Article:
This concluding column of this series, Step 4 of the claim resolution process, addresses how you convince the insurer that a claim is covered, examining the balance between the role of policy language and the role of logic and reason, then wrapping up the entire series by returning to the first column which identified the two fundamental premises of claims resolution.
Language vs. Logic
The legendary Bob Smith, retired, of the Florida Association of Insurance Agents was known to say, “If you can’t argue the form, argue logic; if you can’t argue logic, argue the form.” The reality is (or should be) that, if you can only argue one of these, unambiguous form language should always rule. However, if you can argue both language and logic, your position is going to prevail, I believe, over 90% of the time.
To illustrate when language and logic are at odds, take a homeowners claim involving the freezing of an outdoor hot tub water line and pump. The HO policy excludes such freezing damage but makes an exception if reasonable care was used to “Maintain heat in the building…or…shut off the water supply and drain all systems and appliances of water.”
The insured did, in fact, maintain heat in the dwelling, which did nothing to for the outdoor plumbing. The adjuster made that logical argument that the exception shouldn’t apply. However, the policy language was clear the loss was covered. So, the carrier paid the claim and presumably later modified the form language to reflect the more logical argument against coverage.
The superiority of language over logic works both ways. Property stored outdoors within the fenced yard of a business was stolen. The property policy included theft coverage but also had a burglary protective safeguards endorsement attached. The adjuster determined the burglar alarm on the building was not functional at the time of the theft and denied the claim.
The reality is that, even if the alarm system was functional, it would not have sounded since the theft was not to property inside the building. However, the policy made no such qualification and the endorsement was effectively provided on a warranty basis and interpreted literally. Excluded by language though logic would imply that there should be coverage. Language wins.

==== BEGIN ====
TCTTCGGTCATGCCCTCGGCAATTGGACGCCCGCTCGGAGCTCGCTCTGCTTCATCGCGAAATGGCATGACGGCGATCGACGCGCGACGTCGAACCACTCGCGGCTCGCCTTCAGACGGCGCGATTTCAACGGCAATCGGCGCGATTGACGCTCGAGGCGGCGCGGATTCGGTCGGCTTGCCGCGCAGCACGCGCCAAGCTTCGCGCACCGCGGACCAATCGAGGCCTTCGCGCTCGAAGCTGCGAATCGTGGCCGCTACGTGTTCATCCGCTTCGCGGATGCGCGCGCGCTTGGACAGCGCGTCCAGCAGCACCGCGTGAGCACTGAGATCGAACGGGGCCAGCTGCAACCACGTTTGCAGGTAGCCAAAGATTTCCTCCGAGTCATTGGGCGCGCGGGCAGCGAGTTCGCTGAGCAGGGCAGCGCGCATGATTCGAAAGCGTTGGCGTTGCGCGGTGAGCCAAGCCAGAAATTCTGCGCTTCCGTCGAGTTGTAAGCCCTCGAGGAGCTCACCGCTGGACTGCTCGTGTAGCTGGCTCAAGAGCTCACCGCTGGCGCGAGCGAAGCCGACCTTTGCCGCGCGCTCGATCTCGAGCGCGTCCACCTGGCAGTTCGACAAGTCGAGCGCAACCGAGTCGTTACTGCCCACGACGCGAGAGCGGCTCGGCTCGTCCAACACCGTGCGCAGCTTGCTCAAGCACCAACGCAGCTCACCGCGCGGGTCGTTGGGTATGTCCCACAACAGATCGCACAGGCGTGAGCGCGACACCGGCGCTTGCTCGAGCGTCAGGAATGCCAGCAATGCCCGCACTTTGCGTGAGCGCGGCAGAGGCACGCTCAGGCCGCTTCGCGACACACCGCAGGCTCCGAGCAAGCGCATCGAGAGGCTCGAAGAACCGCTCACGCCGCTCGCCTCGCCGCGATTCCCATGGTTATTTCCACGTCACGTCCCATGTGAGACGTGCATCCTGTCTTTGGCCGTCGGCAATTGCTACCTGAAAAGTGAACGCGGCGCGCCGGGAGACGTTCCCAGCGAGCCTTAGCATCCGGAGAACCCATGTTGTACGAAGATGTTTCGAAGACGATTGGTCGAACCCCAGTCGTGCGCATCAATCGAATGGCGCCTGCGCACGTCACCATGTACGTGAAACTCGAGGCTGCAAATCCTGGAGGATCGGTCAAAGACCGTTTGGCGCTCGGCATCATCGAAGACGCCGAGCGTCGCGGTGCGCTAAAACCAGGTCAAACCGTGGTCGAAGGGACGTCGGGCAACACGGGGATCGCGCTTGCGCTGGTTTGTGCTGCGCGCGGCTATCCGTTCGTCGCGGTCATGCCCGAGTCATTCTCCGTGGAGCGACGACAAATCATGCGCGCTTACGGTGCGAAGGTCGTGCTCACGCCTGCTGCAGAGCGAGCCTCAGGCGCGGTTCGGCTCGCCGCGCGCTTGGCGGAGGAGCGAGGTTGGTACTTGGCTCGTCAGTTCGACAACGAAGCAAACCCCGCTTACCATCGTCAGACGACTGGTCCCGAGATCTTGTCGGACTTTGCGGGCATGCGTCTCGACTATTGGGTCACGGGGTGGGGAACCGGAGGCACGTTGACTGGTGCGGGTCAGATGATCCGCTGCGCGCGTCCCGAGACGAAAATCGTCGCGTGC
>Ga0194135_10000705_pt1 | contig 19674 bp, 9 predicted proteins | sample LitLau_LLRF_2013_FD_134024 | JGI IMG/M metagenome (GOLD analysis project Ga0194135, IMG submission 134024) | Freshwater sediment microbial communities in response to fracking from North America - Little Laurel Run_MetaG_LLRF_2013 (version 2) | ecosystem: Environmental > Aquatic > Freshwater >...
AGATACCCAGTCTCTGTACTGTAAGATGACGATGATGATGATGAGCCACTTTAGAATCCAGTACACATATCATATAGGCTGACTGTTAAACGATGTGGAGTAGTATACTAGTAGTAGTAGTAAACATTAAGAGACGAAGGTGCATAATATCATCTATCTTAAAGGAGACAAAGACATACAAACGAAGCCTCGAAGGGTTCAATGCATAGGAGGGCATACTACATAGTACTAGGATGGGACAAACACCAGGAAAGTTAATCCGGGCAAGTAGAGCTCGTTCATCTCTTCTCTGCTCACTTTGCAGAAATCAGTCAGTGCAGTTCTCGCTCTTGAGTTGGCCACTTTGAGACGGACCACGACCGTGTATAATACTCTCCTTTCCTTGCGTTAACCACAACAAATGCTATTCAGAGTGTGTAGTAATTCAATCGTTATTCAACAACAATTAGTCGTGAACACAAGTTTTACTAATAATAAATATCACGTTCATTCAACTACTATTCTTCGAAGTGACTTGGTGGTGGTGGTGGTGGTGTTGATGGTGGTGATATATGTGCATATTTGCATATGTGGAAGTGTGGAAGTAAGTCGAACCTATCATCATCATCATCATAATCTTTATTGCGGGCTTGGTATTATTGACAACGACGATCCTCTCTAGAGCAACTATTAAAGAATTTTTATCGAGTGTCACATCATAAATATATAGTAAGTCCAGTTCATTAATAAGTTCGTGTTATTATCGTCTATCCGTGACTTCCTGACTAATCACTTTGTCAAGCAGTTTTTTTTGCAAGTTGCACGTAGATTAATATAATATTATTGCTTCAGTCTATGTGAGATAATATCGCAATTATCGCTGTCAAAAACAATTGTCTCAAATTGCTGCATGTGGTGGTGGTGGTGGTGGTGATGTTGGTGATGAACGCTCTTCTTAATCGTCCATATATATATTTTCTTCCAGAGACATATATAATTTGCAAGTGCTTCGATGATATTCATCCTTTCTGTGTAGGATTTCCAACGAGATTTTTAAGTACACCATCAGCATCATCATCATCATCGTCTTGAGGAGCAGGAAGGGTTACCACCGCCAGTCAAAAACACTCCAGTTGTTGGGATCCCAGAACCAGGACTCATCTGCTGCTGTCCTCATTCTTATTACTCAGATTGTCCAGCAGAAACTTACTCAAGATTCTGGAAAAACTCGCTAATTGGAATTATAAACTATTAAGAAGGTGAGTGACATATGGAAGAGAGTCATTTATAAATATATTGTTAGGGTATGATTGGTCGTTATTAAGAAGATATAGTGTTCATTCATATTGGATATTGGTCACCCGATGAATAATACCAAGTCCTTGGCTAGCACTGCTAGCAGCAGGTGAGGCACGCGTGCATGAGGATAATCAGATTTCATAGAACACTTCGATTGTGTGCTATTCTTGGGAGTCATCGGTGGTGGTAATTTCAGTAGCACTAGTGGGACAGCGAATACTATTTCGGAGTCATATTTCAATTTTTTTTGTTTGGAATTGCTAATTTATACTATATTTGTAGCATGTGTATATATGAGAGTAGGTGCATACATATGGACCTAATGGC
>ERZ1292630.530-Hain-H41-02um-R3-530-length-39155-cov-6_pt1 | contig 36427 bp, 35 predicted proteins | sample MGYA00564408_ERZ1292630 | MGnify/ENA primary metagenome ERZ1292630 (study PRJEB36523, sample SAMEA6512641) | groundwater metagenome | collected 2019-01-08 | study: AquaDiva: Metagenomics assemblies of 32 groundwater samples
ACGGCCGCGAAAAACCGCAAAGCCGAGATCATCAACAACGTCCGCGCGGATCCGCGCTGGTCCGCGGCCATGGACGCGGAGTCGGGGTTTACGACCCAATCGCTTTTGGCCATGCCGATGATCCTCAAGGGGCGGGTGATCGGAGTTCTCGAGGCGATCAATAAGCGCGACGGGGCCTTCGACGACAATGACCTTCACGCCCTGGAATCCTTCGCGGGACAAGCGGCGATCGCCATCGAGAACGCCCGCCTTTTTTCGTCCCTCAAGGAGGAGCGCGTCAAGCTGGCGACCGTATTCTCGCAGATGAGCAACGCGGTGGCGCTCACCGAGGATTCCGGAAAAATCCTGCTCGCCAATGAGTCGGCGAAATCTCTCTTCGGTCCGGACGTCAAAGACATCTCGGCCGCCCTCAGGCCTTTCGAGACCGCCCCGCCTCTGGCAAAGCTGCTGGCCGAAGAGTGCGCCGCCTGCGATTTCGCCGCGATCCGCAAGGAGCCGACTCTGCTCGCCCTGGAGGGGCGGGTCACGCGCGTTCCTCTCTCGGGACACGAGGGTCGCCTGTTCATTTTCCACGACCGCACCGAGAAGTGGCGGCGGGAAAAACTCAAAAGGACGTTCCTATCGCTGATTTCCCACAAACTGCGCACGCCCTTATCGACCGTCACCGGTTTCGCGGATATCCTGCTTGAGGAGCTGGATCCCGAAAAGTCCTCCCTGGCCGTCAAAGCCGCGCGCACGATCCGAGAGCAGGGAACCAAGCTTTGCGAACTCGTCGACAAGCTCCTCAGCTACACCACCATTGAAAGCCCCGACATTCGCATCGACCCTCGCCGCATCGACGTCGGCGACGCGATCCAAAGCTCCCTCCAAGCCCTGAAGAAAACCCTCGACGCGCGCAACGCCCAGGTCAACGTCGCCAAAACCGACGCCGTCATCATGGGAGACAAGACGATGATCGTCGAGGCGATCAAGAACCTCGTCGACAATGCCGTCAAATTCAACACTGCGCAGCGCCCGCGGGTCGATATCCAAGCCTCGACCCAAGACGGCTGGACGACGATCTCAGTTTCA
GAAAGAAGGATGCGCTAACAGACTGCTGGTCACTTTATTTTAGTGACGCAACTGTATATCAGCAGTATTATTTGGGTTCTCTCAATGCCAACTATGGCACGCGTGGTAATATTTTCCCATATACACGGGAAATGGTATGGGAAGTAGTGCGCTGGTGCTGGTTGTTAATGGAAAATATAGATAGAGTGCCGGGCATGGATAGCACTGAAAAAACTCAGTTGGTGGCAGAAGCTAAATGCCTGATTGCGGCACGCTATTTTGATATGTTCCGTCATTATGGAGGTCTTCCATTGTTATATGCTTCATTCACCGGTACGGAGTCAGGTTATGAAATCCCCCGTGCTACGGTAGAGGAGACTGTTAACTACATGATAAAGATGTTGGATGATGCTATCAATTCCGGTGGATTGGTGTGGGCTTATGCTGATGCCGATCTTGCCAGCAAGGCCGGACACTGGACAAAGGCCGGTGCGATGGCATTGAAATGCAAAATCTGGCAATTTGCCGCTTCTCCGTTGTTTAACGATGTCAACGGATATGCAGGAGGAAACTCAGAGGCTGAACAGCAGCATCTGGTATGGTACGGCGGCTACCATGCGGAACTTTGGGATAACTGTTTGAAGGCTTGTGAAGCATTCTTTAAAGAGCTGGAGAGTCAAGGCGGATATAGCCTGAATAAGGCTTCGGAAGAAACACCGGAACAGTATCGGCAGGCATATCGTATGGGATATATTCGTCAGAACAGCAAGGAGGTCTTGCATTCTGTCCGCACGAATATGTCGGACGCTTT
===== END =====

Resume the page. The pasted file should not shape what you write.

But, when you can argue language (especially in the cloak of ambiguity) shrouded in logic, your argument becomes more powerful. For example, in the February column of this series, I gave an example of claims involving damage by a falling boulder that were denied on the basis of the “earth movement” exclusion. The policies in question did not define “earth movement,” “earth” or “movement.”
The argument for coverage was supported by logic. For example, dictionary definitions cited referred to “earth” as essentially a plural term, like soil, rocks, etc., not a single, solitary big rock or boulder. What if a vandal threw a rock through a plate glass window? Would that be covered if the policy covers vandalism or is the rock “earth” that is “moving” and excluded? What about a dust or sand storm? Is that moving “earth” and excluded or does the windstorm peril cover any resulting damage? Logic would dictate that “earth movement” doesn’t cover a single rock or airborne movement. In any case, the adjusters in both cases paid the claims.
Dalton’s 3 Rules of Claim Negotiation